HUMFREY, Michael (c.1572-1626), of Chaldon and Fordington, Dorset; formerly of Sherborne, Dorset

Published in The History of Parliament: the House of Commons 1604-1629, ed. Andrew Thrush and John P. Ferris, 2010
Available from Cambridge University Press



1626 - 3 Apr. 1626

Family and Education

b. c.1572,1 2nd s. of Christopher Humfrey (d.1596) of Uphill, Som.2 m. by 1597, Dorothy, da. of William Bawler of Sherborne, 1s.3 d. 3 Apr. 1626.4

Offices Held

Servant to Thomas Howard†, 3rd Visct. Howard of Bindon by 1606,5 to Thomas, 1st earl of Suffolk 1611-17;6 clerk remembrancer, Ct. of Wards 1617-?d.7

Freeman, Poole, Dorset 1618;8 capital burgess, Dorchester, Dorset 1625-d.9


The younger son of a minor Somerset gentleman, Humfrey married into a Sherborne family, and earned a living in the town as a clerk, copying out the parish register, and charging the churchwardens a groat ‘for making a passport’.10 By 1606 he had entered the service of the lord lieutenant of Dorset, Viscount Howard, to whom he reported on the arrest of a prominent local recusant after the Gunpowder Plot.11

Following Howard’s death he was employed by the viscount’s kinsman, the earl of Suffolk, to keep his accounts. Once his new master became lord treasurer in 1614, Humfrey was privy to the bribes received by the earl, recording the details and sometimes taking a share himself. He also kept copies of incriminating letters from the countess of Suffolk.12 After six years he was given a post in the Court of Wards by Suffolk’s son-in-law, the 1st Viscount Wallingford. Evidently this new role was less lucrative, for in July 1618 Humfrey was caught red-handed rifling Wallingford’s coffers. To save himself, he denounced Suffolk for corruption. His timing was opportune, as the king’s new favourite, Buckingham, was keen to break the Howards’ political power. Humfrey was promptly released from prison and granted royal protection from his creditors on account of his ‘special service’.13 He was attending the Court at Cranborne, Dorset a month later, when his servant was murdered in an incident apparently unrelated to the corruption inquiry.14 During the Star Chamber trial of the earl and countess of Suffolk in 1619, Humfrey was a key witness for the prosecution. Although Hugh Pyne* and the other defence lawyers exposed his own bribe-taking, and accused him of counterfeiting Lady Suffolk’s handwriting, the king was by now satisfied that Humfrey was ‘an honest man’. Accordingly, in the same year the Privy Council formally recommended that Wallingford’s successor, Sir Lionel Cranfield*, should retain Humfrey as clerk remembrancer. As surety for Suffolk’s debts he was again granted royal protection in 1620.15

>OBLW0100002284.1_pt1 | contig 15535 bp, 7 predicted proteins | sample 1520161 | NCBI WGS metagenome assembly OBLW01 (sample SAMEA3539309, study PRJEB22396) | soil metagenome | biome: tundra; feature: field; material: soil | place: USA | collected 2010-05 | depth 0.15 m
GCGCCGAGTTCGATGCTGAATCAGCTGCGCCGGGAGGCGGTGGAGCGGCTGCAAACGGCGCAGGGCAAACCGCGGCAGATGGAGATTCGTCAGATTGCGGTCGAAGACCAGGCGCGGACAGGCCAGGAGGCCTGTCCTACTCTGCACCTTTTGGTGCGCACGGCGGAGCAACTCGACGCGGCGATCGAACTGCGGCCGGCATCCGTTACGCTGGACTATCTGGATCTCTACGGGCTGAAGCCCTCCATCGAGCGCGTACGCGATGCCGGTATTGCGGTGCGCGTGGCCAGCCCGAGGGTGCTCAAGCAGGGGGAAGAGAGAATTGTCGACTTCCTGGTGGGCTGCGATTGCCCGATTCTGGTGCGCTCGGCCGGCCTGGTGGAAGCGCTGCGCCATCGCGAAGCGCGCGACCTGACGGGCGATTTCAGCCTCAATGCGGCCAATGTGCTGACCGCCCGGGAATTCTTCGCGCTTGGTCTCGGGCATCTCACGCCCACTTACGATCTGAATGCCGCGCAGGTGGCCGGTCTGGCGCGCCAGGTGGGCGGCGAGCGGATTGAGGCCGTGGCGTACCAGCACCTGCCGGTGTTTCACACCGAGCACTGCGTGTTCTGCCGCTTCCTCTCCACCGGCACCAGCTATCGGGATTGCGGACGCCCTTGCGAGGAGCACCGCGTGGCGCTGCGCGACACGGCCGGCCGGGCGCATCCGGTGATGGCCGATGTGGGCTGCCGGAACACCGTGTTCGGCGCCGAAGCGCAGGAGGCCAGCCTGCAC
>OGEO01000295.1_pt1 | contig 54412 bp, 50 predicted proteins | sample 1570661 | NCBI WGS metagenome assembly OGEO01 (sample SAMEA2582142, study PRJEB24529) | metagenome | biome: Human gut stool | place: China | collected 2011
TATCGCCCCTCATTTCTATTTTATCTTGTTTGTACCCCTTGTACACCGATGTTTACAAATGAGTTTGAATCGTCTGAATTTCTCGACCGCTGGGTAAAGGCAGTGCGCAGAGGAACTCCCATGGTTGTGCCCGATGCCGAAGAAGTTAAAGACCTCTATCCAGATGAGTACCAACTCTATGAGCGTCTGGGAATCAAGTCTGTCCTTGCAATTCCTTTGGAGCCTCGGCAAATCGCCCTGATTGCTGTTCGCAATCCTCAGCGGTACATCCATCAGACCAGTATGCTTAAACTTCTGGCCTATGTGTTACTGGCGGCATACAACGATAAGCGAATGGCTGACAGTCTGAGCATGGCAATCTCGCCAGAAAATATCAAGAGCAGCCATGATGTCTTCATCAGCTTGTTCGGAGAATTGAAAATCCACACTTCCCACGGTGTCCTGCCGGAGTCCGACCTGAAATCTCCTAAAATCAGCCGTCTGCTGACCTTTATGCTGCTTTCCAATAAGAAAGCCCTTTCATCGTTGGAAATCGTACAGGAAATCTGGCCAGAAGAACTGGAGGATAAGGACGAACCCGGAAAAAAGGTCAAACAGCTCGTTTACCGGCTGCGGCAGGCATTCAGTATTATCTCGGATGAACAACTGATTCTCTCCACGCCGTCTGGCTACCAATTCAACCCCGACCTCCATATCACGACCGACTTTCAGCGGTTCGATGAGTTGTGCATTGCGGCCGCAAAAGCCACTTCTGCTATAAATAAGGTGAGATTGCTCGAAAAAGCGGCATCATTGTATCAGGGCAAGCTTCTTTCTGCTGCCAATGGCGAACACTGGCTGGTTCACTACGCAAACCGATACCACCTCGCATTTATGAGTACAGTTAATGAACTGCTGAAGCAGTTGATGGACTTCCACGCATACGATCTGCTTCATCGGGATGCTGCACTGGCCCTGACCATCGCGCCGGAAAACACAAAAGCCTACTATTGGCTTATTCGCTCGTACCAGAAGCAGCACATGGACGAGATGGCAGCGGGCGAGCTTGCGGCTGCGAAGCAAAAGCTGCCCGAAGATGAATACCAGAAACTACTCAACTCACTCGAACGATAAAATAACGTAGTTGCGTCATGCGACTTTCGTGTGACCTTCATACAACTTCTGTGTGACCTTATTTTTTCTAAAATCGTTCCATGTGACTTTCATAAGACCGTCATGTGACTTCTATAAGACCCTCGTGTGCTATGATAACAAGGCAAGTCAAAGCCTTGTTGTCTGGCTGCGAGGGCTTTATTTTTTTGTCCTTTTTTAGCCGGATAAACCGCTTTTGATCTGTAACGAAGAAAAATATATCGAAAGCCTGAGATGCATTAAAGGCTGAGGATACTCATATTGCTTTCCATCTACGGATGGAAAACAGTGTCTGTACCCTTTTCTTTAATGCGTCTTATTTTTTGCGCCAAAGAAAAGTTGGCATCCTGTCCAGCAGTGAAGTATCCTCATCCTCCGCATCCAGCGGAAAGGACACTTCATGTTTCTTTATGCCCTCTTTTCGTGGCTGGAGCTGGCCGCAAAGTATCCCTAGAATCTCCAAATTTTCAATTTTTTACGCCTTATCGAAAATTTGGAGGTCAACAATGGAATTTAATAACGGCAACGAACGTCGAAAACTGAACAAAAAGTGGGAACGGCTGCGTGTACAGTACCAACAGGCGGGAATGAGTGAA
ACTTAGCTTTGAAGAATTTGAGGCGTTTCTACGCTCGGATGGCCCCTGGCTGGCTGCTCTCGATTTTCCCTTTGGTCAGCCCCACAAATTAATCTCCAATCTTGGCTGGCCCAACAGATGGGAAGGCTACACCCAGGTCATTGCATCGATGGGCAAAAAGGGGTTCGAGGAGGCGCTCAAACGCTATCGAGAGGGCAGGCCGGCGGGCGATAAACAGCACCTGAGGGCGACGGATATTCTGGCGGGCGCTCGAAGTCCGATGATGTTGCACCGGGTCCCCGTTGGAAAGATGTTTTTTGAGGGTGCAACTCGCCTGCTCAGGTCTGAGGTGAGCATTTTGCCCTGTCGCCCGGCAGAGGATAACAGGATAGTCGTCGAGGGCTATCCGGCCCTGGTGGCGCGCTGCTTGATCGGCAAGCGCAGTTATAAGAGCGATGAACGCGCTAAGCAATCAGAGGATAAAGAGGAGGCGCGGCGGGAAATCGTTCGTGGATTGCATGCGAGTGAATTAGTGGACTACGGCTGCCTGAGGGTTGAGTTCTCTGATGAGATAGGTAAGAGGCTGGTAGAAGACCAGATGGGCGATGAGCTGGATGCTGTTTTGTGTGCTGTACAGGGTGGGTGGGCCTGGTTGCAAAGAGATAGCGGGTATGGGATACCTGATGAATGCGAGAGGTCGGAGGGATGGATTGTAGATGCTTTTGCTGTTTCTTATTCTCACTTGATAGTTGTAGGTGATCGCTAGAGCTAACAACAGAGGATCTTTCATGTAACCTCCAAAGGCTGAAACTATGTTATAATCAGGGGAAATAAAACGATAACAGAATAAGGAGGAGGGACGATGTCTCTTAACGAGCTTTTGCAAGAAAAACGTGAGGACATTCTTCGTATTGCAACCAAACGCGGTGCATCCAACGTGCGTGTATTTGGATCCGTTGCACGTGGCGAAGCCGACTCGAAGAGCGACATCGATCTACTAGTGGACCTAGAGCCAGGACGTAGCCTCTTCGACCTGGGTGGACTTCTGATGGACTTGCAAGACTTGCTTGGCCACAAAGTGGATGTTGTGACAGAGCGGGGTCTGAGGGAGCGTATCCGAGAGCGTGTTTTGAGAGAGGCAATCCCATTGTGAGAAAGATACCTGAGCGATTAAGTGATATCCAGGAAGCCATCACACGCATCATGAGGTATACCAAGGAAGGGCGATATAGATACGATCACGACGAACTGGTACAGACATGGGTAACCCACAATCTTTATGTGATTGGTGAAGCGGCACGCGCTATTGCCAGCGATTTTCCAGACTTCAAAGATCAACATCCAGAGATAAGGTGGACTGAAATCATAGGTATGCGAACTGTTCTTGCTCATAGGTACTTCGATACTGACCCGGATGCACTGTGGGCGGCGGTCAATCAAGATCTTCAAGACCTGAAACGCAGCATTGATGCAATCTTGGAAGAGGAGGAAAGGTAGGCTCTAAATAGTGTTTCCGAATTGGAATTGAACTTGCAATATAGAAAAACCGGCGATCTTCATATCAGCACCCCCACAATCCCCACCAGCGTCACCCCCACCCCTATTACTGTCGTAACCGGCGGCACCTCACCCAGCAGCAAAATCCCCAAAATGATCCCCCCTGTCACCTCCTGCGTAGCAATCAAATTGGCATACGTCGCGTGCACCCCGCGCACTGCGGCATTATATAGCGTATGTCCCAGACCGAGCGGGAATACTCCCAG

When not in London, Humfrey lived at Fordington, the industrial suburb of Dorchester, though he also acquired a seat at Chaldon, some seven miles away on the Dorset coast. By the mid-1620s he turned to trade, importing beaver skins from New England and employing Giles Greene* as his agent.16 In 1624 Humfrey was summoned before the House of Lords to testify on behalf of Cranfield, now lord treasurer Middlesex, who was facing impeachment on corruption charges. However, he was not ultimately called as a witness.17

In 1624 Humfrey’s son John was appointed treasurer of the newly established Dorchester New England Company. Humfrey himself became a capital burgess of Dorchester in the following year, and was returned for the borough to the 1626 Parliament. On 20 Feb. he claimed privilege for his colleague Richard Bushrod, whose servant had been arrested at Weymouth, Dorset. A week later he was named to the committee for the bill to enable Sir Thomas Phelips* to sell Barrington manor, Somerset. This was the total extent of his recorded parliamentary activity, and on 3 Apr. he died in London, intestate.18 His son, who married daughters of Herbert Pelham* and the 1st Viscount Saye and Sele, emigrated to New England in 1634, but returned during the Civil War. Humfrey’s grandson, John, sat for Bridgnorth in 1659.19

Ref Volumes: 1604-1629

Author: John. P. Ferris


  • 1. STAC 8/261/9.
  • 2. PROB 11/89, f. 379.
  • 3. Vis. Dorset (Harl. Soc. xx), 57; Dorset RO, Sherborne Abbey reg.
  • 4. William Whiteway of Dorchester (Dorset Rec. Soc. xii), 81.
  • 5. SP14/18/1.
  • 6. Add. 12497, f. 77v.
  • 7. H.E. Bell, Ct. of Wards, 31; APC, 1618-19, pp. 344-5.
  • 8. Dorset RO, DC/PL/B/1/1, f. 61v.
  • 9. William Whiteway of Dorchester, 76.
  • 10. PROB 11/89, f. 379; Dorset RO, P155/CW71; Sherborne Abbey reg.
  • 11. SP14/18/1.
  • 12. Add. 12497, ff. 77v, 79, 88.
  • 13. J. Nichols, Progs. of Jas. I, iii. 486; APC, 1618-19, p. 216.
  • 14. Chamberlain Letters ed. N.E. McClure, ii. 167; Harl. 6715, ff. 34-5.
  • 15. Add. 12497, ff. 78-9; HMC Hatfield, xxii. 97, 103, 108, 109; ‘Star Chamber Procs. Against the Earl of Suffolk’ ed. A.P.P. Keep, EHR, xiii. 720, 722; APC, 1618-19, pp. 344-5; C66/2229/17.
  • 16. C2/Jas.I/B7/26; STAC 8/261/9; E134/1 Chas.I/Hil. 1.
  • 17. LJ, iii. 323b-4b.
  • 18. William Whiteway of Dorchester, 61; Procs. 1626, ii. 72, 134.
  • 19. Vis. Dorset, 57; Som. and Dorset N and Q, iii. 146; xix. 221.